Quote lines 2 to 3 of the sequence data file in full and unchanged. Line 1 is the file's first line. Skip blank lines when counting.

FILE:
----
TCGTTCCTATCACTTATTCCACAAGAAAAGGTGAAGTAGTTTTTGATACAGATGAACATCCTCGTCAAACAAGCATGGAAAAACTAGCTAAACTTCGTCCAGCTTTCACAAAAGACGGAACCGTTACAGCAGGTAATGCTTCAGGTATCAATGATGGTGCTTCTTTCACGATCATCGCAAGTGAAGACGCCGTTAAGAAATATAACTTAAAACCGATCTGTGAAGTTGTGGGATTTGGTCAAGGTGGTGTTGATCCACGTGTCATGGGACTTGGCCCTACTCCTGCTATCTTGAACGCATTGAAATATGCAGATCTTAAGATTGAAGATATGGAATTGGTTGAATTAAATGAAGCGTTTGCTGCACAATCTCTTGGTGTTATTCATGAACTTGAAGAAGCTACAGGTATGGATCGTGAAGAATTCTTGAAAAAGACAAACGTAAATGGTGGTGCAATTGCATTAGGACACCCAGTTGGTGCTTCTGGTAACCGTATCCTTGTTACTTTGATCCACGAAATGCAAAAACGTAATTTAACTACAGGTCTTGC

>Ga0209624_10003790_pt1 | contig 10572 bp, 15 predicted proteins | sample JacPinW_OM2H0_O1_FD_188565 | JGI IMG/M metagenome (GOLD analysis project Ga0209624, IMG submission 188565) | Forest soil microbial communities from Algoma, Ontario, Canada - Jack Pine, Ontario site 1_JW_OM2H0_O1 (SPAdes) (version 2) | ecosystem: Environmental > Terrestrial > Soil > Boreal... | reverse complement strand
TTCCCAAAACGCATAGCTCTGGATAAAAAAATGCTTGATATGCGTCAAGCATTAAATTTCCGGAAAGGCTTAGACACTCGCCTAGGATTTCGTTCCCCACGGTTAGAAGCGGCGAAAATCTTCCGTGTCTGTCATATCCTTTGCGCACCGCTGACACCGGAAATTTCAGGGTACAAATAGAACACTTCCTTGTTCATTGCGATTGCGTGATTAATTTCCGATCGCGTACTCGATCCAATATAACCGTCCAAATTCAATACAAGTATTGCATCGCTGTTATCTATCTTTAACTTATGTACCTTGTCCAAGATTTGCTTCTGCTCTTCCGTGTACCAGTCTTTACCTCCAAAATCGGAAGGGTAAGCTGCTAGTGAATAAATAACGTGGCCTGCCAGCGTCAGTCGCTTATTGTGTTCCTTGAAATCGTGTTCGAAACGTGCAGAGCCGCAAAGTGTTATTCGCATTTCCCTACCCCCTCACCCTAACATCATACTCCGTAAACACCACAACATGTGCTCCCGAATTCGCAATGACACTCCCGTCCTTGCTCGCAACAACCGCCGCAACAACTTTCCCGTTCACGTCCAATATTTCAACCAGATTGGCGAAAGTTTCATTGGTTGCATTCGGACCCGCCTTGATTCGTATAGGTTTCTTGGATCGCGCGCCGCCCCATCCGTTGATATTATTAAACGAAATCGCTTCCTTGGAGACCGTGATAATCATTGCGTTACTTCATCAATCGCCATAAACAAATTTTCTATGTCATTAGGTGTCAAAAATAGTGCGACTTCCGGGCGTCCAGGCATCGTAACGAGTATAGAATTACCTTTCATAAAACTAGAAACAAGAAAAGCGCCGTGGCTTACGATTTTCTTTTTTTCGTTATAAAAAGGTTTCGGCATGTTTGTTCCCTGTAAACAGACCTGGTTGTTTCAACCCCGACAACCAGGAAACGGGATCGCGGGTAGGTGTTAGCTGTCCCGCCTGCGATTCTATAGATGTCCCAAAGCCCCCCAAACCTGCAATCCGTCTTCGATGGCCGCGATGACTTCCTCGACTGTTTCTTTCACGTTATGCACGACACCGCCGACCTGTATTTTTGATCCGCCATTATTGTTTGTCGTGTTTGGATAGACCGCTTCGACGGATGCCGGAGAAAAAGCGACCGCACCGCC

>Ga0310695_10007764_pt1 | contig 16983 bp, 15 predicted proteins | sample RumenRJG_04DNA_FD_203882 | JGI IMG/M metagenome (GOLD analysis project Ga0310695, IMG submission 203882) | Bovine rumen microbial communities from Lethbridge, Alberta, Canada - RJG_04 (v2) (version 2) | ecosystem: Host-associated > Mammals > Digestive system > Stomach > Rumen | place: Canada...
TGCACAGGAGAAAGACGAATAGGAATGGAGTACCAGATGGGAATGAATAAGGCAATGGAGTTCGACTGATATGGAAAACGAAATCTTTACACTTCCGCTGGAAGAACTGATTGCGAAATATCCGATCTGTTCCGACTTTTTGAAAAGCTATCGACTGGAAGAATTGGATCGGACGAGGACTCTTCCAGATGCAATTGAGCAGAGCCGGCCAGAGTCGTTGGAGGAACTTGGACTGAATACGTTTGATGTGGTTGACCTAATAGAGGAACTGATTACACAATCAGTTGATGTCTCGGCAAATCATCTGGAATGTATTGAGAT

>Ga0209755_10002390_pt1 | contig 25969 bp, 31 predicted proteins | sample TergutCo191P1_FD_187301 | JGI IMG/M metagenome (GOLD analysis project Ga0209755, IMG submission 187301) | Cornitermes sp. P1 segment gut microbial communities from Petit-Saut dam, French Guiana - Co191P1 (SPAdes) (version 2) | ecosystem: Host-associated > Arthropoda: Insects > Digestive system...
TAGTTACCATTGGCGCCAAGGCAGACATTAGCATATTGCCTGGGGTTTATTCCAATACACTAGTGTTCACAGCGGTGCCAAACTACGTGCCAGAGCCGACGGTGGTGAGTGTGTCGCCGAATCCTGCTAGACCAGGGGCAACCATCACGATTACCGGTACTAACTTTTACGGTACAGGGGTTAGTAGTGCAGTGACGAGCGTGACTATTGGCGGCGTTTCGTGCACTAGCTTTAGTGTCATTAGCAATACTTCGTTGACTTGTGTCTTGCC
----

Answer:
>Ga0209624_10003790_pt1 | contig 10572 bp, 15 predicted proteins | sample JacPinW_OM2H0_O1_FD_188565 | JGI IMG/M metagenome (GOLD analysis project Ga0209624, IMG submission 188565) | Forest soil microbial communities from Algoma, Ontario, Canada - Jack Pine, Ontario site 1_JW_OM2H0_O1 (SPAdes) (version 2) | ecosystem: Environmental > Terrestrial > Soil > Boreal... | reverse complement strand
TTCCCAAAACGCATAGCTCTGGATAAAAAAATGCTTGATATGCGTCAAGCATTAAATTTCCGGAAAGGCTTAGACACTCGCCTAGGATTTCGTTCCCCACGGTTAGAAGCGGCGAAAATCTTCCGTGTCTGTCATATCCTTTGCGCACCGCTGACACCGGAAATTTCAGGGTACAAATAGAACACTTCCTTGTTCATTGCGATTGCGTGATTAATTTCCGATCGCGTACTCGATCCAATATAACCGTCCAAATTCAATACAAGTATTGCATCGCTGTTATCTATCTTTAACTTATGTACCTTGTCCAAGATTTGCTTCTGCTCTTCCGTGTACCAGTCTTTACCTCCAAAATCGGAAGGGTAAGCTGCTAGTGAATAAATAACGTGGCCTGCCAGCGTCAGTCGCTTATTGTGTTCCTTGAAATCGTGTTCGAAACGTGCAGAGCCGCAAAGTGTTATTCGCATTTCCCTACCCCCTCACCCTAACATCATACTCCGTAAACACCACAACATGTGCTCCCGAATTCGCAATGACACTCCCGTCCTTGCTCGCAACAACCGCCGCAACAACTTTCCCGTTCACGTCCAATATTTCAACCAGATTGGCGAAAGTTTCATTGGTTGCATTCGGACCCGCCTTGATTCGTATAGGTTTCTTGGATCGCGCGCCGCCCCATCCGTTGATATTATTAAACGAAATCGCTTCCTTGGAGACCGTGATAATCATTGCGTTACTTCATCAATCGCCATAAACAAATTTTCTATGTCATTAGGTGTCAAAAATAGTGCGACTTCCGGGCGTCCAGGCATCGTAACGAGTATAGAATTACCTTTCATAAAACTAGAAACAAGAAAAGCGCCGTGGCTTACGATTTTCTTTTTTTCGTTATAAAAAGGTTTCGGCATGTTTGTTCCCTGTAAACAGACCTGGTTGTTTCAACCCCGACAACCAGGAAACGGGATCGCGGGTAGGTGTTAGCTGTCCCGCCTGCGATTCTATAGATGTCCCAAAGCCCCCCAAACCTGCAATCCGTCTTCGATGGCCGCGATGACTTCCTCGACTGTTTCTTTCACGTTATGCACGACACCGCCGACCTGTATTTTTGATCCGCCATTATTGTTTGTCGTGTTTGGATAGACCGCTTCGACGGATGCCGGAGAAAAAGCGACCGCACCGCC